Some time ago, I met a very peculiar woman. She’s one of those mood-lifting people, always with a contagious smile on her face and lots of energy. But don’t assume this story is about how I dated her (I never did, she’s 15 years older than me), it’s about one of her curious habits. One day I found out something about her that caught my attention: from time to time, she does water fasting for 24 hours due to her religious beliefs.
One evening, while I was having dinner and she was intermittently sipping water, I asked if she really sees any benefits in her spirit when she fasts. With no hesitation, she affirmed that she doesn’t only notice benefits in her soul, but also in her body and mind. One thing led to another and a conversation that started with me questioning her reasons to fast, ended up with her convincing me to give it a try.
I thought fasting was something exclusive for religious people, but after doing some research, I soon realized that it’s quite a popular method to burn fat, detox our body and regain balance in our system. And what was most surprising to me is that, according to some studies, it could supercharge our brain and enhance our ability to concentrate. This, because fasting incentives the growth of new brain cells, which helps to establish neuronal connections, improving our cognitive abilities.
At that moment, I was struggling with a long article that was resisting to get written, so it was the perfect excuse to test the theory. I had dinner at 8 pm, went to bed and the next morning I sat down with nothing in my stomach to start typing. I did good progress, but to be honest, my concentration wasn’t much different until 1 pm, when my stomach realized that it hadn’t received any food in 17 hours.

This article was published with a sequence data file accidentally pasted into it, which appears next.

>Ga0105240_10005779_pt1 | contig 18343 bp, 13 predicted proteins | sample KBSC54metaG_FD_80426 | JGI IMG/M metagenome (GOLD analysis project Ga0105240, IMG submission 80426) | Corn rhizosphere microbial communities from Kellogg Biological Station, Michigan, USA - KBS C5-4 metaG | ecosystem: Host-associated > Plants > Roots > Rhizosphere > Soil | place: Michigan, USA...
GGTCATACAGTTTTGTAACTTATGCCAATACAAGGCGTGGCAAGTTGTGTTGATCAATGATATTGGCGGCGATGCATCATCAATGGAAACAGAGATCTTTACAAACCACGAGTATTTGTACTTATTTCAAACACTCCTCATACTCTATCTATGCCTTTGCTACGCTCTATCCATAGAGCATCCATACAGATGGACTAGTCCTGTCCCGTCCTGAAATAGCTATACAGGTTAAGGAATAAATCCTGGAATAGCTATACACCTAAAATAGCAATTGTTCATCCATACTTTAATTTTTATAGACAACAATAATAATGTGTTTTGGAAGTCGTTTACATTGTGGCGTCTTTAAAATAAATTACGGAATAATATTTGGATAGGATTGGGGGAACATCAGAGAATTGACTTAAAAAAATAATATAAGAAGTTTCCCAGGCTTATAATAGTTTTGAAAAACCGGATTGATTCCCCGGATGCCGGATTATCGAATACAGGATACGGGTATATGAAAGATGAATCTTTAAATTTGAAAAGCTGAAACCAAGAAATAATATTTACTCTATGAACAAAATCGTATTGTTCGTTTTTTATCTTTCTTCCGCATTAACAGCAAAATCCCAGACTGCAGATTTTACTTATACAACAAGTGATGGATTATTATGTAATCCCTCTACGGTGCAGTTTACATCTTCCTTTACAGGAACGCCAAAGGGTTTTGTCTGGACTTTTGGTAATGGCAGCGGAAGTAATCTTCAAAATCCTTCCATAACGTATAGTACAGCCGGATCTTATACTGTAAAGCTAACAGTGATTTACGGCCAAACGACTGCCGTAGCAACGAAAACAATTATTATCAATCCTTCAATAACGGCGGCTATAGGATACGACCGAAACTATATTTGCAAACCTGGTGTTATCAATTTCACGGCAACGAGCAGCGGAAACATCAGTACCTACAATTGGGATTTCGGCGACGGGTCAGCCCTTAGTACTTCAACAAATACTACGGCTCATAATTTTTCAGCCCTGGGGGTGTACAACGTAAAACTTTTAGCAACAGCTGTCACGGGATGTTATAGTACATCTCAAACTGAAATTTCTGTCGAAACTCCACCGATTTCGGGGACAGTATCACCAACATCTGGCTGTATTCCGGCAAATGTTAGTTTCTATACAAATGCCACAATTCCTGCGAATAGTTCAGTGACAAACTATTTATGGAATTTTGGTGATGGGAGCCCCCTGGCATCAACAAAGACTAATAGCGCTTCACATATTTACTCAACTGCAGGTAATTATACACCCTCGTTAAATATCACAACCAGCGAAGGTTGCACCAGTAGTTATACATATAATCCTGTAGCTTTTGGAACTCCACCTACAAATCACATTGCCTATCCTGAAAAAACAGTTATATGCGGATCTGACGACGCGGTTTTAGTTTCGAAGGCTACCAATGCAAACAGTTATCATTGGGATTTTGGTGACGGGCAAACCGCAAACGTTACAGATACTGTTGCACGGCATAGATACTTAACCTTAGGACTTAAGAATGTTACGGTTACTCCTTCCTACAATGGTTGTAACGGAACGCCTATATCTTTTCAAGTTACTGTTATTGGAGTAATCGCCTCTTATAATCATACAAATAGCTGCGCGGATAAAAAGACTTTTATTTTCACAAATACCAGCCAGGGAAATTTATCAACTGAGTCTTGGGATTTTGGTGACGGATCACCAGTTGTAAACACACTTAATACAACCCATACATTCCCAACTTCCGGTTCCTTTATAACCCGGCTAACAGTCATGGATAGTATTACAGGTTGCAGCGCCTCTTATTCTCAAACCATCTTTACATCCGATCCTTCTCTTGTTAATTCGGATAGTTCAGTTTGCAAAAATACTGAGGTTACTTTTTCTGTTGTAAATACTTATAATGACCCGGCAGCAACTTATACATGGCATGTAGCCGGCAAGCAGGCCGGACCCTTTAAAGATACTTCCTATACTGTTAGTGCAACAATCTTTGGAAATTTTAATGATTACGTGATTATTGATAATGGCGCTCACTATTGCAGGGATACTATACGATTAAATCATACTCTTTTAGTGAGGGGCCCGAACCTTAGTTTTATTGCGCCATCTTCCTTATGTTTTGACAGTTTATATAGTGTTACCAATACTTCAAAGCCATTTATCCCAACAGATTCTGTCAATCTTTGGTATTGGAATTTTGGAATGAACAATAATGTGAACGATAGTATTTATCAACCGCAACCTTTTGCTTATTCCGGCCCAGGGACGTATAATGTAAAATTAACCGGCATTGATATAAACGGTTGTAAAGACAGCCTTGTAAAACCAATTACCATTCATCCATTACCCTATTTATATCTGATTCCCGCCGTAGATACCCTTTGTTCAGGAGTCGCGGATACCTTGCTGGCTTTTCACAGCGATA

Normally, this would be around the time when my mind would wander on what to eat for lunch. But not this time. It was my fasting day and I knew I didn’t have to worry about meals, so I had no option but to focus on my work to try to avoid hunger headaches. I kept writing through any discomfort and a couple of hours later I had finished; it even gave me time to write some pages of my novel. You might think I could have finished my work whether I had eaten or not. Yes, that’s true. However, I was by far more efficient and I can tell you it was a huge boost to my productivity not having to deal with the sleepiness that comes after eating; my body had no need to use its energies in the digestive system.
I won’t lie, in the evening I was extremely hungry, so I had to find something to do to get distracted. I did a long yoga sequence that almost felt like a yoga retreat; I grabbed a book and read more than 100 pages non-stop; and I even mopped the floor in my apartment. It was truly a productive day, which made me wonder if sometimes we just eat between meals because there is nothing else to do, taking time from other important deeds that could bring us more benefits. If that’s the case, fasting solves the problem by forcing us to find other leisure activities.
It turned out my friend was right, I felt better physically too. I drank 3 liters of water during those 24 hours, which detoxified my kidneys. I was feeling lighter thanks to my bowel being completely empty. And I don’t know if the fast benefitted my spirit too, but it felt good to know that I don’t entirely depend on food; I can control that need too.
There are some people who fast for way longer periods of time, but I didn’t want to do it for more than 24 hours without consulting a doctor to check that such practice was suitable for me. If you want to push your limits and go longer on your fasting, or if you want to do it on a regular basis, I encourage you to seek medical advice first.
At 8 pm, it was time to eat again. And as it happens when you deprive yourself of something for a long time, you appreciate it even more. For dinner, I had the best steak of my life!
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